Spiceworks 2019 State of Hardware-as-a-Service (HaaS) report examines computer hardware leasing and the shift to the as-a-service model among organisations across North America and Europe
The Spiceworks report examined business adoption and perceptions of HaaS. The findings indicate there will be a gradual transition from traditional hardware leasing, where leased devices are managed in-house, to the HaaS model, where leased devices are managed by a hardware manufacturer or managed service provider.
According to the research, 48% of organisations are currently leasing one or more types of hardware, with printers being the most popular device to lease, by far. 40% of firms currently lease printers in the workplace, while less than 10% lease other types of hardware, such as servers and networking equipment, desk phones, desktops and laptops, smartphones or tablets.
Among those businesses, 24% manage all leased hardware in-house, and almost one quarter use the HaaS model for at least one type of device. Spiceworks’ data shows that (apart from printers), HaaS adoption is still in its infancy among organisations of all sizes. Currently, 21% subscribe to the hardware-as-a-service model for printers, which have been available under the HaaS model longer than many other types hardware. But less than five% subscribe to HaaS for other end-user devices.
The findings suggest overall growth of HaaS adoption will be relatively flat over the next couple of years. However, among businesses that already lease hardware, the company expects to see an incremental increase in adoption as some switch from traditional leasing to the HaaS model.
It’s also worth noting that 29% of organisations in education and financial services are currently using the HaaS model. On the other end of the spectrum, IT service organisations, which specialise in supporting business technology, reported the lowest adoption, likely because they have the resources to manage their own devices in-house.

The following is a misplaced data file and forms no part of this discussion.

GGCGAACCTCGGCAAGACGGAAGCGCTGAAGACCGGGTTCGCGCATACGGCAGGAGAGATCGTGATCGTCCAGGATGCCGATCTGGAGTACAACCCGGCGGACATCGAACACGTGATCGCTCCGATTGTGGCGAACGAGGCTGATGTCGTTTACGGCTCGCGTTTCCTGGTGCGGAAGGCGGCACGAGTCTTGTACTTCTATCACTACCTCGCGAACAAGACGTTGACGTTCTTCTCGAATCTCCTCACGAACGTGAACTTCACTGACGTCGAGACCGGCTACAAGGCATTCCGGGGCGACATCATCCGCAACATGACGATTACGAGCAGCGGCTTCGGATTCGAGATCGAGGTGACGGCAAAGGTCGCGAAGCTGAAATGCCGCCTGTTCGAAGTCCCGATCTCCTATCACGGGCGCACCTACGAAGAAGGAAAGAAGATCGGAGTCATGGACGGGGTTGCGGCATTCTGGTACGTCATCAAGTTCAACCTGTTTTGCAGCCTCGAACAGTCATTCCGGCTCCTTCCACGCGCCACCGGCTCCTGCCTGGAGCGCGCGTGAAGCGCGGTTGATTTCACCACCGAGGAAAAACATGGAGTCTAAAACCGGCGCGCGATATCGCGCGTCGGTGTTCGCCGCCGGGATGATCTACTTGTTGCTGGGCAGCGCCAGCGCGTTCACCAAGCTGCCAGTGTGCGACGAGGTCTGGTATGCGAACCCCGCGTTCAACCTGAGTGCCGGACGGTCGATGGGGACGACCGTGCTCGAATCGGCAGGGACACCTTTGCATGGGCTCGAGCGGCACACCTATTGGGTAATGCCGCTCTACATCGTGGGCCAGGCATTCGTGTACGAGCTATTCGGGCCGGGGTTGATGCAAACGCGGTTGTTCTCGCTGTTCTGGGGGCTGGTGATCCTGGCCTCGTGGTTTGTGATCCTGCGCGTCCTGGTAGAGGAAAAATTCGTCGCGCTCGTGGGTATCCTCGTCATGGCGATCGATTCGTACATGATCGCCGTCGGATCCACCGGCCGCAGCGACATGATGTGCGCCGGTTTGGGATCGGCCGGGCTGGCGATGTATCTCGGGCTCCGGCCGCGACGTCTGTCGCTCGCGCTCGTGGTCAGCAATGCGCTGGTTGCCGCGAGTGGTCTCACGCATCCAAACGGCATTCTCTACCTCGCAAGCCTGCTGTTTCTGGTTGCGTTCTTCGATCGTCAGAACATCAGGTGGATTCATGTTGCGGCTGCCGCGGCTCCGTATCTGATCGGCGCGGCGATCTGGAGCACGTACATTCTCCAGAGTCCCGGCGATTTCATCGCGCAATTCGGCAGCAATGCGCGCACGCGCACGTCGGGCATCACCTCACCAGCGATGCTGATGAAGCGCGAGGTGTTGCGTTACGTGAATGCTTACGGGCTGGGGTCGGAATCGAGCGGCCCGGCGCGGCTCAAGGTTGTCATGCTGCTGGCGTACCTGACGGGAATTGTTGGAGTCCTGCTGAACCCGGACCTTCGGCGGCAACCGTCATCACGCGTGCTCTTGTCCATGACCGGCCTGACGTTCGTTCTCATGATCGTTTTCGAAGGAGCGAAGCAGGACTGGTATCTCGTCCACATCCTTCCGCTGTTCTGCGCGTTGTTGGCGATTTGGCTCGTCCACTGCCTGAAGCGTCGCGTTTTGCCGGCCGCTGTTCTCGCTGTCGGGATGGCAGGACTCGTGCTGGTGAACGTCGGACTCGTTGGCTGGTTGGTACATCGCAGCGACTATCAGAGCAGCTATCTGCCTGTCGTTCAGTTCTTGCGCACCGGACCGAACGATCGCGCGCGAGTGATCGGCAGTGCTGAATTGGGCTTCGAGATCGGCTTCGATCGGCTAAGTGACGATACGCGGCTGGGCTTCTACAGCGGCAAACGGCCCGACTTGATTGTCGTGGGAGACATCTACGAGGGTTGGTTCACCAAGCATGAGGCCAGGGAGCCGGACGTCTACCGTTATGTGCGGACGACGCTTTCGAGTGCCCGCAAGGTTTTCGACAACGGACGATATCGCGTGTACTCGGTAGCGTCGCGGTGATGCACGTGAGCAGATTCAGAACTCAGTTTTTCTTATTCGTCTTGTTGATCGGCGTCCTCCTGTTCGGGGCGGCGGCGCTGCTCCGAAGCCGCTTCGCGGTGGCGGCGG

“HaaS providers have already found early success with the model, particularly with devices like printers that are often troublesome to support,” said Peter Tsai, Senior Technology Analyst at Spiceworks. “To further drive HaaS adoption, providers will have the most success targeting businesses that lack the manpower or geographic reach to adequately service devices in house in addition to businesses that are already sold on the leasing model. Considering the IT leasing and financing market is estimated to be a $234 billion industry, even small shifts in buyer behaviour can add up.”
The top benefit of HaaS
Among businesses using HaaS, 71% reported the model helps reduce the time and resources required by the internal IT team. Nearly half also said HaaS provides improved troubleshooting and support, easier set-up and maintenance of devices, and a reduction in the amount of obsolete technology in the workplace. Additionally, nearly 40% said using HaaS led to a lower total cost of ownership for devices and reduced expenses.
However, among businesses that don’t subscribe to HaaS, 56% said it’s because they already have the resources to manage their devices in-house. Additionally, 42% of IT professionals have concerns about giving up control of their hardware, while 34% do not believe the model is cost-effective. Finally, 26% of businesses simply aren’t sold on the benefits.
Perceptions of HaaS
Spiceworks also examined general perceptions of HaaS among IT decision makers to better understand what hurdles tech vendors and MSPs need to overcome to further drive adoption of the model. The results show 56% of IT professionals believe HaaS enables the IT department to focus on more strategic projects by leaving the more tedious support issues to their HaaS provider. For example, the most common services businesses are utilising in the HaaS model include parts replacement (81%), hardware support and troubleshooting (74%), hardware replacement and refresh (61%) and device monitoring (37%).
Even with such services in the hands of a third-party, only 17% of IT professionals believe the HaaS model puts IT jobs at risk. However, nearly two thirds believe communal hardware, such as printers, make more sense for HaaS than end-user devices, and nearly 30% believe HaaS only makes sense for larger organisations.